PyCon AU 2013
PyCon Australia is the national conference for professionals, students and enthusiasts who work with the Python Programming Language. PyCon Australia 2013 was held at Wrest Point in Hobart, Tasmania.
- July 5, 2013
- Number of videos:
Andrew Rowe will present the lessons learnt and techniques used to process very large amounts of data from the ABS Census. The Australian Bureau of Statistics used Python to investigate data from the 2006 Australian Census. Python is an integral part of ABS systems to determine duplicated entries and link people in the Census to other ABS collections. You will learn about: Handling large data. Dealing with confidentiality. Multiprocessing techniques. Performance tips and tricks. * Difference between if( 1 < 2 ) and if 1 < 2.
A Continuous Integration (CI) server is an essential tool for any developer, but with so many different servers out there its hard to choose which one to use. Buildbot has a pretty steep learning curve, but rewards with a very light footprint and amazing flexibility and configurability. In this talk I will walk through the build(ing) blocks and concepts required to put together a simple CI server based upon buildbot, and also suggest some more advanced features.
Reporting and analysis systems rely on coherent and reliable data, often from disparate sources. To that end, a series of well established data warehousing practices have emerged to extract data and produce a consistent data store.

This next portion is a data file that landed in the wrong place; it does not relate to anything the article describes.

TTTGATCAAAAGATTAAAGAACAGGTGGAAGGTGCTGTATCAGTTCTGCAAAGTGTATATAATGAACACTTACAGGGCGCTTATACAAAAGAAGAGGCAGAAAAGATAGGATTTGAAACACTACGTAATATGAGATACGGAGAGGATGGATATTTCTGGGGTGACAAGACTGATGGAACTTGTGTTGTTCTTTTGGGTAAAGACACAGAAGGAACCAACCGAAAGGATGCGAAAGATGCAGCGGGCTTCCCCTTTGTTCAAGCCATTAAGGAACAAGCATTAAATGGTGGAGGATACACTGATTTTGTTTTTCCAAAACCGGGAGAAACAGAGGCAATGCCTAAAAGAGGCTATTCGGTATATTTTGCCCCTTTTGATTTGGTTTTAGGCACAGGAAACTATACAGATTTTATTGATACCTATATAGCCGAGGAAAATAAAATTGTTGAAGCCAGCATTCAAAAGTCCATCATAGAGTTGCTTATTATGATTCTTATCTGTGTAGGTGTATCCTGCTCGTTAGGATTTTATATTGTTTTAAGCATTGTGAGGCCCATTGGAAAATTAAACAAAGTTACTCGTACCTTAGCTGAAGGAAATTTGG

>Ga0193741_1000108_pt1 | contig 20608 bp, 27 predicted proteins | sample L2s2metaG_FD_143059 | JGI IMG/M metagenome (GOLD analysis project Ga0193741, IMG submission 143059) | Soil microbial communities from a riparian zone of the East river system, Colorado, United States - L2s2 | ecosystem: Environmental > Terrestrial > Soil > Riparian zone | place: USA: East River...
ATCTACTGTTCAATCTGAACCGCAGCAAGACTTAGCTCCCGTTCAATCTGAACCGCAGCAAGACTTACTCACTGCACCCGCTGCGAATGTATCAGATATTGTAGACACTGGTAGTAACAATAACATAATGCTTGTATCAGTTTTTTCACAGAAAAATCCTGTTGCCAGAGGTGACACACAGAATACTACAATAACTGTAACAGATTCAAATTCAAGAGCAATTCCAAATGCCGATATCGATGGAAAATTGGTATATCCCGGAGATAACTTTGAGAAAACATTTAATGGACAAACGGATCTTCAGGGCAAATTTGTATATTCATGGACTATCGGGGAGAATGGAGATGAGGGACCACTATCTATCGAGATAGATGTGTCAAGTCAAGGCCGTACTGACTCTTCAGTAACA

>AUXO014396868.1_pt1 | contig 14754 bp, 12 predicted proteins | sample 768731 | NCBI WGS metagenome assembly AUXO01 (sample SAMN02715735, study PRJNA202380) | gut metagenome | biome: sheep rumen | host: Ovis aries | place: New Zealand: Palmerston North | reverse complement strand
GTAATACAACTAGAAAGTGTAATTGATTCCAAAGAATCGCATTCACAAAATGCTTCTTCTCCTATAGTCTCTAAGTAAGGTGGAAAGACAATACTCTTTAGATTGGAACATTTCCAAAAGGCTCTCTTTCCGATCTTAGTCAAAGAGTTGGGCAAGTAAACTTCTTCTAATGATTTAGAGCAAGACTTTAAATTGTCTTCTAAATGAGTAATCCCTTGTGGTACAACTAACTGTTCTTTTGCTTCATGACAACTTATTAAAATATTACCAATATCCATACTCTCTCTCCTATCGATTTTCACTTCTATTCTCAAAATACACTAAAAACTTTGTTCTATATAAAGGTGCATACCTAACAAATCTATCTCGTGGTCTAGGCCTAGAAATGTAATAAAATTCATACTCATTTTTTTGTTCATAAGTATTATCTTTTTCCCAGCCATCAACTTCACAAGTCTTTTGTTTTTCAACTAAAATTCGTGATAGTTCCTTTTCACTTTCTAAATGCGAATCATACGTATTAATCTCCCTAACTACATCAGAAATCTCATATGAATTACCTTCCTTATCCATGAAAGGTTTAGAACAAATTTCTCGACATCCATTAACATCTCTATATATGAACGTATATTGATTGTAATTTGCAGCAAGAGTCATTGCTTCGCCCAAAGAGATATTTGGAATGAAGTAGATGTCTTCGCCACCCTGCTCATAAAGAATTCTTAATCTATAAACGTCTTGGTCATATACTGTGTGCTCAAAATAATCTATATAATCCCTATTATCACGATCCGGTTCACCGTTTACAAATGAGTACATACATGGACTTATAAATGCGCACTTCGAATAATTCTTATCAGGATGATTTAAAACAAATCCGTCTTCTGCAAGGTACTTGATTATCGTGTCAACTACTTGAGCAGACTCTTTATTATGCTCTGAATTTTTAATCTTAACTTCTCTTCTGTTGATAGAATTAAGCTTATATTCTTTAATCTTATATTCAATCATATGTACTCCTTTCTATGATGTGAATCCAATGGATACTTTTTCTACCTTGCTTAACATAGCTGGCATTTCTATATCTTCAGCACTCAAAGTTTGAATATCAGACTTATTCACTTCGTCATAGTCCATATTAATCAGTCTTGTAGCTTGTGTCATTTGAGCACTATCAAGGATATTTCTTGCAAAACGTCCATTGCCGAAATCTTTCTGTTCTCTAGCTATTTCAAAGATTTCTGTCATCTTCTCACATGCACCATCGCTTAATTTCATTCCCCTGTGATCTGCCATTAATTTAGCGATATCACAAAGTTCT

This talk will look at some options for composing workflows using Python. In particular, we'll explore beyond Celery's asynchronous task processing functionality into its workflow (aka Canvas) system and how it can be used in conjunction with SQLAlchemy's architecture to provide the building blocks for data stream processing.
Cloud computing is changing the way that businesses think about their computing requirements. Instead of ordering hardware, waiting for delivery, allocating space in a data center, installing and wiring it up, and then configuring each piece of the system, you can now do the equivalent with a few clicks on a control panel, but that gets tedious. What's much more interesting is to do all of this programmatically, using our favorite language: Python!
This session will deep-dive into this topic by using pyrax, the Python SDK for the OpenStack and Rackspace Clouds. It will cover the following:
• Getting your cloud account and credentials • Installing pyrax • Creating servers • Saving a customized server as a template image • Creating more servers on demand from your template images. • Creating, attaching, and imaging Block Storage volumes. • Using private networks to create a bastion host setup • Managing these servers with a Load Balancer • Creating and managing Cloud Databases • Using pyrax to manage your DNS • Object storage and management using pyrax